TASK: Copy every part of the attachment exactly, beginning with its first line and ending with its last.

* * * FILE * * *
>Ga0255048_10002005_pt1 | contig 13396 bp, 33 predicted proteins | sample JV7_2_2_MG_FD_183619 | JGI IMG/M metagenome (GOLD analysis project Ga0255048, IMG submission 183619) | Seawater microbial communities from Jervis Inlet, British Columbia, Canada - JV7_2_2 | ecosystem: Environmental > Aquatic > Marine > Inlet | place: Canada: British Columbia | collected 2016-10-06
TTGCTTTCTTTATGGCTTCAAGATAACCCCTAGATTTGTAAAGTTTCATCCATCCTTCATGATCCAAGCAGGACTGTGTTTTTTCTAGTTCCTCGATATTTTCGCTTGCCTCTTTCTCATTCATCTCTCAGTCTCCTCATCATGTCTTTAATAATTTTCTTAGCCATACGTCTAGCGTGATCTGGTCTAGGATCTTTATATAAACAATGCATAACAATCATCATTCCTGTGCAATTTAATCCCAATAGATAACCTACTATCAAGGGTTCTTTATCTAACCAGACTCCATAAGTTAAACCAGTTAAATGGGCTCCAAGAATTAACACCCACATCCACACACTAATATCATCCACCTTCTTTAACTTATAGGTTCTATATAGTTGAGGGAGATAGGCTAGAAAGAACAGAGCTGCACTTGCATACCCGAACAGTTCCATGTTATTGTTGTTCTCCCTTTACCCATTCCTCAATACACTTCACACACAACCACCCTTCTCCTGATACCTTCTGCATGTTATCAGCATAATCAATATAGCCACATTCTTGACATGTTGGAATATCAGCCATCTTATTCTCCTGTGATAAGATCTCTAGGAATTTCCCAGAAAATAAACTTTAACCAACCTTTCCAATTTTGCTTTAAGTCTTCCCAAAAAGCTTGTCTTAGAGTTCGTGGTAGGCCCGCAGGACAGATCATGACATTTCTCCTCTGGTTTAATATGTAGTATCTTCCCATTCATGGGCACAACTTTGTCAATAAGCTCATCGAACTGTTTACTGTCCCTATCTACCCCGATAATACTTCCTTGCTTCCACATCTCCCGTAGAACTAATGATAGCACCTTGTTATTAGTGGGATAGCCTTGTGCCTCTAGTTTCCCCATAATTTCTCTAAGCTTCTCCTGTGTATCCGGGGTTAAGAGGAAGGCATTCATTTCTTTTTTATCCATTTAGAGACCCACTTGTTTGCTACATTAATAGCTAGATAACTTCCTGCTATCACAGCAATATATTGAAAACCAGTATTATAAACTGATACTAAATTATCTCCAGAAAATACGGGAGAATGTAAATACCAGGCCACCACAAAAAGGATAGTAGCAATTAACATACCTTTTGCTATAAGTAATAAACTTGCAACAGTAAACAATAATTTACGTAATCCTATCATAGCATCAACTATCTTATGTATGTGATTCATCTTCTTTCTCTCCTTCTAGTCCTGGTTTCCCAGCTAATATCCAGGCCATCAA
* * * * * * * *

>Ga0255048_10002005_pt1 | contig 13396 bp, 33 predicted proteins | sample JV7_2_2_MG_FD_183619 | JGI IMG/M metagenome (GOLD analysis project Ga0255048, IMG submission 183619) | Seawater microbial communities from Jervis Inlet, British Columbia, Canada - JV7_2_2 | ecosystem: Environmental > Aquatic > Marine > Inlet | place: Canada: British Columbia | collected 2016-10-06
TTGCTTTCTTTATGGCTTCAAGATAACCCCTAGATTTGTAAAGTTTCATCCATCCTTCATGATCCAAGCAGGACTGTGTTTTTTCTAGTTCCTCGATATTTTCGCTTGCCTCTTTCTCATTCATCTCTCAGTCTCCTCATCATGTCTTTAATAATTTTCTTAGCCATACGTCTAGCGTGATCTGGTCTAGGATCTTTATATAAACAATGCATAACAATCATCATTCCTGTGCAATTTAATCCCAATAGATAACCTACTATCAAGGGTTCTTTATCTAACCAGACTCCATAAGTTAAACCAGTTAAATGGGCTCCAAGAATTAACACCCACATCCACACACTAATATCATCCACCTTCTTTAACTTATAGGTTCTATATAGTTGAGGGAGATAGGCTAGAAAGAACAGAGCTGCACTTGCATACCCGAACAGTTCCATGTTATTGTTGTTCTCCCTTTACCCATTCCTCAATACACTTCACACACAACCACCCTTCTCCTGATACCTTCTGCATGTTATCAGCATAATCAATATAGCCACATTCTTGACATGTTGGAATATCAGCCATCTTATTCTCCTGTGATAAGATCTCTAGGAATTTCCCAGAAAATAAACTTTAACCAACCTTTCCAATTTTGCTTTAAGTCTTCCCAAAAAGCTTGTCTTAGAGTTCGTGGTAGGCCCGCAGGACAGATCATGACATTTCTCCTCTGGTTTAATATGTAGTATCTTCCCATTCATGGGCACAACTTTGTCAATAAGCTCATCGAACTGTTTACTGTCCCTATCTACCCCGATAATACTTCCTTGCTTCCACATCTCCCGTAGAACTAATGATAGCACCTTGTTATTAGTGGGATAGCCTTGTGCCTCTAGTTTCCCCATAATTTCTCTAAGCTTCTCCTGTGTATCCGGGGTTAAGAGGAAGGCATTCATTTCTTTTTTATCCATTTAGAGACCCACTTGTTTGCTACATTAATAGCTAGATAACTTCCTGCTATCACAGCAATATATTGAAAACCAGTATTATAAACTGATACTAAATTATCTCCAGAAAATACGGGAGAATGTAAATACCAGGCCACCACAAAAAGGATAGTAGCAATTAACATACCTTTTGCTATAAGTAATAAACTTGCAACAGTAAACAATAATTTACGTAATCCTATCATAGCATCAACTATCTTATGTATGTGATTCATCTTCTTTCTCTCCTTCTAGTCCTGGTTTCCCAGCTAATATCCAGGCCATCAA